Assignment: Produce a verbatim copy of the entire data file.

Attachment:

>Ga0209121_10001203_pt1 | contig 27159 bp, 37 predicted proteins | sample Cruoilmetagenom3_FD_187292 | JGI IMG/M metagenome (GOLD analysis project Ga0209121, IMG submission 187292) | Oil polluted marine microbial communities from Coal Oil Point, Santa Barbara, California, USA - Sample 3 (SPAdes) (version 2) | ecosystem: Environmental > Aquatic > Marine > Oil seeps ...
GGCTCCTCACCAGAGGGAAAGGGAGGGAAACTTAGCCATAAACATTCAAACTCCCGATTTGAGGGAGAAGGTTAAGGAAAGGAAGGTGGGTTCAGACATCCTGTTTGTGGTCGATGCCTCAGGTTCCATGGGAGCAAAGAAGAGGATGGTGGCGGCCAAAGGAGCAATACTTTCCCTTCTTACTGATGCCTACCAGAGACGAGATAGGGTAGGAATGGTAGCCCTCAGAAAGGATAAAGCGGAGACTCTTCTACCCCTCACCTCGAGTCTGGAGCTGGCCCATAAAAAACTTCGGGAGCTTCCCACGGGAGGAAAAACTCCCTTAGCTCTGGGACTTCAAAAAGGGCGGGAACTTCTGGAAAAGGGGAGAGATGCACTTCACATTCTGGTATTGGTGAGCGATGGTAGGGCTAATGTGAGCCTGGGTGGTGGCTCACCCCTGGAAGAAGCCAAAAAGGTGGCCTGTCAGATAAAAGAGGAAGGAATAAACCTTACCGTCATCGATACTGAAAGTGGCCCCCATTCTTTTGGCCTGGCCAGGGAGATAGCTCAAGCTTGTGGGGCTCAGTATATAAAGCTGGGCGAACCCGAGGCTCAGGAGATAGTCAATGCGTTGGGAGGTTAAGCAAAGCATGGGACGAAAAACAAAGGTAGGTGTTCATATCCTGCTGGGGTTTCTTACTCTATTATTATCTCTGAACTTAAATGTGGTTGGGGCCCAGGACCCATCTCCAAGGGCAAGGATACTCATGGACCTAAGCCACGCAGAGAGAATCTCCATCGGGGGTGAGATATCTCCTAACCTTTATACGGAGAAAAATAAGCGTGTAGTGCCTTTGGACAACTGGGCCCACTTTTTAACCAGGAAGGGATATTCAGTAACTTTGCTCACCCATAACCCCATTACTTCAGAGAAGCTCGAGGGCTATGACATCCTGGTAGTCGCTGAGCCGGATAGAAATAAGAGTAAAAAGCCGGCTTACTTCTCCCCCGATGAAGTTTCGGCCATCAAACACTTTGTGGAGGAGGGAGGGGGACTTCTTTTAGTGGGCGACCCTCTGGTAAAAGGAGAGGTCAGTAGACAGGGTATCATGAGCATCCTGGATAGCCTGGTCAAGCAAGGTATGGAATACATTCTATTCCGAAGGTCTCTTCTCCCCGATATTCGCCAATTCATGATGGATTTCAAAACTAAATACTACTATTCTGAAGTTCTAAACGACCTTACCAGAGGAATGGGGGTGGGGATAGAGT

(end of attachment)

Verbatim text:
>Ga0209121_10001203_pt1 | contig 27159 bp, 37 predicted proteins | sample Cruoilmetagenom3_FD_187292 | JGI IMG/M metagenome (GOLD analysis project Ga0209121, IMG submission 187292) | Oil polluted marine microbial communities from Coal Oil Point, Santa Barbara, California, USA - Sample 3 (SPAdes) (version 2) | ecosystem: Environmental > Aquatic > Marine > Oil seeps ...
GGCTCCTCACCAGAGGGAAAGGGAGGGAAACTTAGCCATAAACATTCAAACTCCCGATTTGAGGGAGAAGGTTAAGGAAAGGAAGGTGGGTTCAGACATCCTGTTTGTGGTCGATGCCTCAGGTTCCATGGGAGCAAAGAAGAGGATGGTGGCGGCCAAAGGAGCAATACTTTCCCTTCTTACTGATGCCTACCAGAGACGAGATAGGGTAGGAATGGTAGCCCTCAGAAAGGATAAAGCGGAGACTCTTCTACCCCTCACCTCGAGTCTGGAGCTGGCCCATAAAAAACTTCGGGAGCTTCCCACGGGAGGAAAAACTCCCTTAGCTCTGGGACTTCAAAAAGGGCGGGAACTTCTGGAAAAGGGGAGAGATGCACTTCACATTCTGGTATTGGTGAGCGATGGTAGGGCTAATGTGAGCCTGGGTGGTGGCTCACCCCTGGAAGAAGCCAAAAAGGTGGCCTGTCAGATAAAAGAGGAAGGAATAAACCTTACCGTCATCGATACTGAAAGTGGCCCCCATTCTTTTGGCCTGGCCAGGGAGATAGCTCAAGCTTGTGGGGCTCAGTATATAAAGCTGGGCGAACCCGAGGCTCAGGAGATAGTCAATGCGTTGGGAGGTTAAGCAAAGCATGGGACGAAAAACAAAGGTAGGTGTTCATATCCTGCTGGGGTTTCTTACTCTATTATTATCTCTGAACTTAAATGTGGTTGGGGCCCAGGACCCATCTCCAAGGGCAAGGATACTCATGGACCTAAGCCACGCAGAGAGAATCTCCATCGGGGGTGAGATATCTCCTAACCTTTATACGGAGAAAAATAAGCGTGTAGTGCCTTTGGACAACTGGGCCCACTTTTTAACCAGGAAGGGATATTCAGTAACTTTGCTCACCCATAACCCCATTACTTCAGAGAAGCTCGAGGGCTATGACATCCTGGTAGTCGCTGAGCCGGATAGAAATAAGAGTAAAAAGCCGGCTTACTTCTCCCCCGATGAAGTTTCGGCCATCAAACACTTTGTGGAGGAGGGAGGGGGACTTCTTTTAGTGGGCGACCCTCTGGTAAAAGGAGAGGTCAGTAGACAGGGTATCATGAGCATCCTGGATAGCCTGGTCAAGCAAGGTATGGAATACATTCTATTCCGAAGGTCTCTTCTCCCCGATATTCGCCAATTCATGATGGATTTCAAAACTAAATACTACTATTCTGAAGTTCTAAACGACCTTACCAGAGGAATGGGGGTGGGGATAGAGT